Thursday, 10 April 2008

The word of the day

Today was a good one, so much information at the conference and such great presenters.

I won't go into all the details but the main draw for me was a talk by Sebastian Chan and Angelina Russo on Planning Social Media in Museums (blogs, wikis, digital stories...). How to use it, when to use it and how important it is that museums and galleries become part of this online world, and online communities. In fact the word “community” was a major factor in the presentation.

The idea that there are ready-made communities of users that you can tap into or give a voice to online is fascinating. We concentrate so often on the physical visitor, the idea of building a community online or a group of communities seems something that is worth considering as it bypasses any problems physical sites have in regard to location (the internet is everywhere), access (most people are online in some form or another, disabilities can perhaps more easily be provided for than on an onsite location) and speed of growth (an online community can grow incredibly fast by word of mouth internationally). In turn this online community ma become onsite visitors, or may still experience the institution online in a rewarding way.

Just my thought for the evening. Love to know what you think?


image: www.digitalmediagalaxy.com/ category/podcasts/feed

6 comments:

pareidoliac said...

Well institutions such as the New Museum of Modern Art, Tate, and the Andy Warhol Museum have already discovered the vast potentials of the participatory web, establishing spaces in social network sites such as MySpace. It is not so much a matter of ready made audiences as it is a matter of collaboratively creating a community in partnership with the wider populace. The trends in social media after all point towards a far greater mass creativity and expressivity than would normally be 'recognized' by traditional bastions of the so-called creative industries.

Pareidoliac said...

Well institutions such as the New Museum of Modern Art, Tate, and the Andy Warhol Museum have already discovered the vast potentials of the participatory web, establishing spaces in social network sites such as MySpace. It is not so much a matter of ready made audiences as it is a matter of collaboratively creating a community in partnership with the wider populace. The trends in social media after all point towards a far greater mass creativity and expressivity than would normally be 'recognized' by traditional bastions of the so-called creative industries.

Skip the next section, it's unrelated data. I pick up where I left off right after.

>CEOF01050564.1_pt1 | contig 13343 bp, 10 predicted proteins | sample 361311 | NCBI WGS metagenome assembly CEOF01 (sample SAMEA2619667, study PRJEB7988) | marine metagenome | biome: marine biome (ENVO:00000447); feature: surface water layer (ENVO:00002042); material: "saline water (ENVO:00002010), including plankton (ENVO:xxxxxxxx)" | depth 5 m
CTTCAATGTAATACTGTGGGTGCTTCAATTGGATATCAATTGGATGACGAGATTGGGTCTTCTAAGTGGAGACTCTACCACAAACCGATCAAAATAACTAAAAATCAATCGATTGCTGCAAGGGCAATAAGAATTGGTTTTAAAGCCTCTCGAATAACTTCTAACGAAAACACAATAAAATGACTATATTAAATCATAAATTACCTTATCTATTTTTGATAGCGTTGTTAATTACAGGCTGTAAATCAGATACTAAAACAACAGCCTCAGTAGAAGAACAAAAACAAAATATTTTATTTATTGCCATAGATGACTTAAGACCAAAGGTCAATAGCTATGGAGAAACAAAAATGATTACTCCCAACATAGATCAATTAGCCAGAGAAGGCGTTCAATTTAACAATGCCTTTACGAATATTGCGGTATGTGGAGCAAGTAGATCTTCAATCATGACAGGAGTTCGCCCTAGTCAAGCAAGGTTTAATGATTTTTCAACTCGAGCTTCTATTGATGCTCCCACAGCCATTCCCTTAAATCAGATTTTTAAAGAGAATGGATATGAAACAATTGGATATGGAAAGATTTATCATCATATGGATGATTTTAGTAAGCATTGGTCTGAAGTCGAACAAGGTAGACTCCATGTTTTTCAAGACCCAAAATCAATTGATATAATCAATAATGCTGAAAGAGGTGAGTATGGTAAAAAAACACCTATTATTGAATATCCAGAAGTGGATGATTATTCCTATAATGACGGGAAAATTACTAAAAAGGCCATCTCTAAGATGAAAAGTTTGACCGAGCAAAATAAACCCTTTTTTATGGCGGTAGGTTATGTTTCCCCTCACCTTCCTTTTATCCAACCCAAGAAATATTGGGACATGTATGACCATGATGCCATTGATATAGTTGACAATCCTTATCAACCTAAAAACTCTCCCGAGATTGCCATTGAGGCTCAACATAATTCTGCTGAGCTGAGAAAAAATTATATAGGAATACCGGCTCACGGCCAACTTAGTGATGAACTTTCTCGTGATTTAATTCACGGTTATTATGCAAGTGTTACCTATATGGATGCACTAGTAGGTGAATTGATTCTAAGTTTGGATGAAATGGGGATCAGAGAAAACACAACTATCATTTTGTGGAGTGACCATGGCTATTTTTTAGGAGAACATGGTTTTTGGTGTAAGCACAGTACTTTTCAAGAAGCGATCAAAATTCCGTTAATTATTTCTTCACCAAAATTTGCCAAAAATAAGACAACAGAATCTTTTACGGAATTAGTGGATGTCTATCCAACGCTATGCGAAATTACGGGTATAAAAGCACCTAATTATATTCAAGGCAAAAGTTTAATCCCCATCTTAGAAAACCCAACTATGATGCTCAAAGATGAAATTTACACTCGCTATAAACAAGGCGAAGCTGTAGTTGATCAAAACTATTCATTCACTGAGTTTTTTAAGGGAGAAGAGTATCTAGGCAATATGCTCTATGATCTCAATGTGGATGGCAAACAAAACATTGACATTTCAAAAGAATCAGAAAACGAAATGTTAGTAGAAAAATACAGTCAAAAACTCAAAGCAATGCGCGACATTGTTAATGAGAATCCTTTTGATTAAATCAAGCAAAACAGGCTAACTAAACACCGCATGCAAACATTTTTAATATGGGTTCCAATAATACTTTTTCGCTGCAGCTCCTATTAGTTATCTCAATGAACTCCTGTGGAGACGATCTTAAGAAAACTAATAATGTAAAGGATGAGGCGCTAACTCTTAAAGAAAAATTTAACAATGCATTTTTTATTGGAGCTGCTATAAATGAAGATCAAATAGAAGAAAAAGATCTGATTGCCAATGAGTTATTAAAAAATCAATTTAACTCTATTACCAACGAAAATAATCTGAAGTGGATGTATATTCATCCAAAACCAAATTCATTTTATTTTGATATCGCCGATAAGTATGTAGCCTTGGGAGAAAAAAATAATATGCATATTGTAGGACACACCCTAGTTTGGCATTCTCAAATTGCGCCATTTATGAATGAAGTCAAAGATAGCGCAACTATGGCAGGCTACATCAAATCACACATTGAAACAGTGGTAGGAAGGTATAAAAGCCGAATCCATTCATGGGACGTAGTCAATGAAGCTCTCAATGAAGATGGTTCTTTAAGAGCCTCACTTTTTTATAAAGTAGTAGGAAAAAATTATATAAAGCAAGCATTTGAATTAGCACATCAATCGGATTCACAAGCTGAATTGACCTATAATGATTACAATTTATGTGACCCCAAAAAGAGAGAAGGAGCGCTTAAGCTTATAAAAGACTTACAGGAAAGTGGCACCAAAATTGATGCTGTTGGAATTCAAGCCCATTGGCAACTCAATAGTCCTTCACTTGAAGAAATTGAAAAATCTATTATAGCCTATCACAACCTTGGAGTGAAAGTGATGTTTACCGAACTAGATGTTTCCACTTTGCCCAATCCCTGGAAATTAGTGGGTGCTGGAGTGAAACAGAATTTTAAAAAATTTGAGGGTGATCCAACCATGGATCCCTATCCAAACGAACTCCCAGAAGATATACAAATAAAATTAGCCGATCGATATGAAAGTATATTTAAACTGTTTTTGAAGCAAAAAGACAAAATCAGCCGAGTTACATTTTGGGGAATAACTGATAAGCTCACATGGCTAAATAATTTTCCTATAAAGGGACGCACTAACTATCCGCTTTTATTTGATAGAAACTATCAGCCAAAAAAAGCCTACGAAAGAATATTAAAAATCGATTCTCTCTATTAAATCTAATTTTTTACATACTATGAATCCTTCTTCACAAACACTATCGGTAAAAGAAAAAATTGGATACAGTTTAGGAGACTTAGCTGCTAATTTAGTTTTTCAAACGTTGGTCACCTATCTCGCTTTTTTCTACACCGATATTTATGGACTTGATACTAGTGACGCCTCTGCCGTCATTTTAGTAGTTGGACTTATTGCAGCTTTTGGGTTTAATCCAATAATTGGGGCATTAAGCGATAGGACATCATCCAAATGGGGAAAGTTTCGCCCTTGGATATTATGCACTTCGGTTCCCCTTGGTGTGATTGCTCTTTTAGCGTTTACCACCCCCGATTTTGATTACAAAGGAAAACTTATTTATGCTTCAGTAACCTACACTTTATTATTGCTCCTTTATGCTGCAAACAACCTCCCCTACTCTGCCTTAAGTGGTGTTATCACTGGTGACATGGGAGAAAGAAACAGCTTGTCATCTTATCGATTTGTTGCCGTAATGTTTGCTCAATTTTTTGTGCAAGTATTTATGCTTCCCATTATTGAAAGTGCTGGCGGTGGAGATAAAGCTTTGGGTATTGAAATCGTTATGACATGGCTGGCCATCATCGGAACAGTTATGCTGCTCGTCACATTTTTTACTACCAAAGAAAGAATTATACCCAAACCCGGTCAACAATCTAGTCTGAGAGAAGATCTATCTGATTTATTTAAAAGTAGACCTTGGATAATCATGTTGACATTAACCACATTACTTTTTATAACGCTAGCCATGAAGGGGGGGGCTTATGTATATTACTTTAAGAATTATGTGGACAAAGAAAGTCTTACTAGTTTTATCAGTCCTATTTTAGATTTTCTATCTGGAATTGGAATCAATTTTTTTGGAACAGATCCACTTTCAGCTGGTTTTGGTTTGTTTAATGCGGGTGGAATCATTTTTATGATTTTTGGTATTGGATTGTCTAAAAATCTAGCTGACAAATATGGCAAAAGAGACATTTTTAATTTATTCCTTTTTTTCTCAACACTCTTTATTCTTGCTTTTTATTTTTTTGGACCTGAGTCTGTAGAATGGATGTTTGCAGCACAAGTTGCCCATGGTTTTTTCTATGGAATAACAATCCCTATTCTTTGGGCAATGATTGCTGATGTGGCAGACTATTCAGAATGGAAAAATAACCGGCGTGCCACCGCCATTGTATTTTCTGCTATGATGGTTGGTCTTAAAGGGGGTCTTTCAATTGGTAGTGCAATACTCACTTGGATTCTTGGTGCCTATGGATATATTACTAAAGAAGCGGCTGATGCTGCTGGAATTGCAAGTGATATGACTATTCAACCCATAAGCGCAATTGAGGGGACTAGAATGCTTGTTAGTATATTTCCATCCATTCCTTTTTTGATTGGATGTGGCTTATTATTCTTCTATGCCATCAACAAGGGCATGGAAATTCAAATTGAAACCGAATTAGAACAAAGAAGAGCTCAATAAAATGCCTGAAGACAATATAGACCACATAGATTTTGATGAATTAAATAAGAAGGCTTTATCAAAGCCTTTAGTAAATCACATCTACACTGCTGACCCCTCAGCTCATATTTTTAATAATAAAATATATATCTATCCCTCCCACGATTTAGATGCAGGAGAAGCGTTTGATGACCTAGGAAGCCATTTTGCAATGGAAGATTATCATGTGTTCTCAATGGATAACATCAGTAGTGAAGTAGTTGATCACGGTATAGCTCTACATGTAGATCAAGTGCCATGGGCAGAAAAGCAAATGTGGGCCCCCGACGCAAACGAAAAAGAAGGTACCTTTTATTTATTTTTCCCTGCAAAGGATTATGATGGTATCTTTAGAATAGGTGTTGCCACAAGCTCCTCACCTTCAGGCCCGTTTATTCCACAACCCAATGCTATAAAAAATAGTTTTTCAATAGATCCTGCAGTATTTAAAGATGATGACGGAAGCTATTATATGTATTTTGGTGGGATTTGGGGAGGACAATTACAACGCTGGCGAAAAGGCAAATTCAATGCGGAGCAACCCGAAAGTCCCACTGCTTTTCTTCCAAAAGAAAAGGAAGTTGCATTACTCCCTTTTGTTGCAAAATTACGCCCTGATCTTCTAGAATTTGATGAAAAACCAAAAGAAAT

Sarah Eades said...

Thanks for the comment pareidoliac. Great to get a response. I should clarify that what i meant by "Ready made audiences" is that there is already an online art community out there that we can work with and create a relationship with. The Brookly Museum are doing great things with their community and the Walker Art Centre are doing great things with teens and youth with their Wactac programme. I think that museums and galleries have been a bit slow on the up take because of the idea of releasing control to a community and accepting different points of view, i hope thaat here at the Auckland Art Gallery we can try and change this and i think the staff here are very interesting in exploring this more in the future. Watch this space :)

Pareidoliac said...

That's exciting... It is great that you are offering this collaborative and conversational space through 'Outpost' and I do hope to see further forays into the social media arena!

John Hurrell said...

As a rule municipal art institutions are way behind dealer galleries when it comes to exploiting online media. I'm not talking about forums but (more importantly in my view) about the use of photography to show the attractiveness of exhibition installations - in order to drag in more visitors. Amazingly, such an obviously shrewd strategy seems to have very few adherents.

Sarah Eades said...

Hi John,
Thanks for the comment, we are in fact in the process of redevloping the website to enable us to have better visuals of exhibitions etc. With the speed with which the web has developed the website needs to catch up and we are definitely intending to produce something to herald "image is king" more than we are currently able to do with our current template. Any other thoughts on the website and ways to improve the service we offer is gratefully received.